5. In fact, the Political Affairs Committee has been following closely, and on a regular basis, the situation in Belarus since the adoption of Resolution 1727 (2010) on the situation in Belarus: recent developments, in April 2010, when the Assembly decided to put on hold its activities involving high-level contacts between itself and the Belarusian authorities. The resolution was adopted following a debate under urgent procedure prompted by the execution of two prisoners in March 2010, as well as incidents of harassment of members of the Polish minority and infringements of their rights and the fact that local elections were held in the country in the complete absence of any international observers.
6. In reaffirming its readiness to engage in a progressive dialogue with the Belarusian authorities in response to positive developments, the Assembly underscored that there cannot be progress on dialogue without progress towards Council of Europe standards and a clear political commitment by the Belarusian authorities to embrace Council of Europe values, confirmed by consistent actions.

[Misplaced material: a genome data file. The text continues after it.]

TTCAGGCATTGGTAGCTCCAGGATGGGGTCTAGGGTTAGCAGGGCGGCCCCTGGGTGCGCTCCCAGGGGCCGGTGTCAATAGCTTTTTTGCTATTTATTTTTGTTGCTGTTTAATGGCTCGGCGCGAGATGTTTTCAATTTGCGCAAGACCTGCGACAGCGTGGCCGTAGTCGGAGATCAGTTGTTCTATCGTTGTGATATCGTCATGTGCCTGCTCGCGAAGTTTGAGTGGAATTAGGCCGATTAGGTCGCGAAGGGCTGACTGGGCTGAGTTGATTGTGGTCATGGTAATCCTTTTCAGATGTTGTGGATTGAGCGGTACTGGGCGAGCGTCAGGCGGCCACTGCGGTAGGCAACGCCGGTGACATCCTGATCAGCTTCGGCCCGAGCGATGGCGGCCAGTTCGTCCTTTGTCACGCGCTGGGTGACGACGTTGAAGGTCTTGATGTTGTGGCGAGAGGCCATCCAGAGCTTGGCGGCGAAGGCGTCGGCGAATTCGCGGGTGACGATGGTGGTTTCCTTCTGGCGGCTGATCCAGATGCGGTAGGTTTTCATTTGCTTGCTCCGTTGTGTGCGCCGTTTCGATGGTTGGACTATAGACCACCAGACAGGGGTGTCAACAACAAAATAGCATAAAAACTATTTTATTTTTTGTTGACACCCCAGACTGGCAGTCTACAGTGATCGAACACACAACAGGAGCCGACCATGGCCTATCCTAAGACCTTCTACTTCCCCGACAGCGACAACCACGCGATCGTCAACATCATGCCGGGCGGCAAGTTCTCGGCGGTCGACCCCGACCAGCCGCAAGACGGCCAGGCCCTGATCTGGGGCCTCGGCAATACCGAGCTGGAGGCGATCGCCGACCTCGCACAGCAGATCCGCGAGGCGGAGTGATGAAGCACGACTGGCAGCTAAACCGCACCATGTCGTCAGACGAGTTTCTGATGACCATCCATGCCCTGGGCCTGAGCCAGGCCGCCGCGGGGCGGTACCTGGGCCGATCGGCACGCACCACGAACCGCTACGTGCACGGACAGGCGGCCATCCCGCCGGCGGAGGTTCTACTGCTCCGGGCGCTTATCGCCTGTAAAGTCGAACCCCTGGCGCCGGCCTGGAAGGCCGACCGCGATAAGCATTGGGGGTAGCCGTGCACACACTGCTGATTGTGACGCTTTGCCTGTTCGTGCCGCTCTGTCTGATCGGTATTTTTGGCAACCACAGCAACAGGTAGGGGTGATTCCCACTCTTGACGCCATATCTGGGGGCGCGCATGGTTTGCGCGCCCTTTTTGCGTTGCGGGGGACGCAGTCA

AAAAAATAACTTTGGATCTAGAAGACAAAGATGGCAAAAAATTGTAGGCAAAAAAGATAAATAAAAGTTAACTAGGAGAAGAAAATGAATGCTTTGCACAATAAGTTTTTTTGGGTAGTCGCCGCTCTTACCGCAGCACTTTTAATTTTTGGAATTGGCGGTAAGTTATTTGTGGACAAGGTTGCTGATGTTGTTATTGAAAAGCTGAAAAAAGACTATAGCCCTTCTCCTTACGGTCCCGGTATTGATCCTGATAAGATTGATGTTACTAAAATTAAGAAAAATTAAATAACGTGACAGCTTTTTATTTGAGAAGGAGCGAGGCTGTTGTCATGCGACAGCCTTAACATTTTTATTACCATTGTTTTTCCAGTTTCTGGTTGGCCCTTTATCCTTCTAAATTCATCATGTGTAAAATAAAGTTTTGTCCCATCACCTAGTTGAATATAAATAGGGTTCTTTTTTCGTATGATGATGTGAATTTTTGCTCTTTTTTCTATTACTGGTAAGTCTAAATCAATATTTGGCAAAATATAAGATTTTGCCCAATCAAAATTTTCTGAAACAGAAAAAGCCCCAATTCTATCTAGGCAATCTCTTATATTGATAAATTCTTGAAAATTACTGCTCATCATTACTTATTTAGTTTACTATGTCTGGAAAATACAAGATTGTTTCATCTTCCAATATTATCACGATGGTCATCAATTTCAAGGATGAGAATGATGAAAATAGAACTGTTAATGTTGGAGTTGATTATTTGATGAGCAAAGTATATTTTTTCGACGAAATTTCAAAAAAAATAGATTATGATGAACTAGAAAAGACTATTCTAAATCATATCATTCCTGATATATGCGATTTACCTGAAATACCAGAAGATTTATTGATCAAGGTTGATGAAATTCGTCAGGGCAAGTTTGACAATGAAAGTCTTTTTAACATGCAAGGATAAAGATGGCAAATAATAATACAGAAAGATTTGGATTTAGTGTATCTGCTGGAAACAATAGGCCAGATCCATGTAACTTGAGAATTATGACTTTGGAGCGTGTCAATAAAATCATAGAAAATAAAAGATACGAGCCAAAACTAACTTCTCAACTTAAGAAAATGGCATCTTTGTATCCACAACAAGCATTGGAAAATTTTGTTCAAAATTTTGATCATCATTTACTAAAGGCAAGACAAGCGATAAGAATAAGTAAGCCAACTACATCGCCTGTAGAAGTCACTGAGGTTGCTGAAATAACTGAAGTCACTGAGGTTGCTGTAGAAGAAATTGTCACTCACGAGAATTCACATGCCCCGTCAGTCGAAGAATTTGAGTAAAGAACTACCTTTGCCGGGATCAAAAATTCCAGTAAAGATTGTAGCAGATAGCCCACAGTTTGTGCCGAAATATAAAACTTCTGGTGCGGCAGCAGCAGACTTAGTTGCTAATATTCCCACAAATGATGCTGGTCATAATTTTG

7. When interpreting this resolution, the Bureau of the Assembly considered that “high-level contacts” meant “members of the Bureau”. However, upon the request of the Political Affairs Committee and with a view to verifying the situation on the ground prior to the 2010 presidential election, the Bureau, at its meeting in Skopje on 20 May 2010, authorised me to visit Belarus in my capacity as rapporteur of the Political Affairs Committee on the situation in Belarus.
8. During my visit to Minsk, from 22 to 25 August 2010, I met a broad range of interlocutors with a view to gathering information for my report. At its meeting on 6 October 2010, the Political Affairs Committee, after being informed of the main findings of my visit, held an exchange of views on the situation in Belarus and, in particular, the preparations for the elections, with the participation of Mr Thomas Markert, Secretary of the Venice Commission, Mr Nikolai Samoseiko, Chairperson of the Standing Committee on Legislation and Judicial and Legal Matters of the House of Representatives of the Republic of Belarus and Head of the parliamentary ad hoc group on capital punishment matters, and Mr Aleh Hulak, President of the Belarusian Helsinki Committee.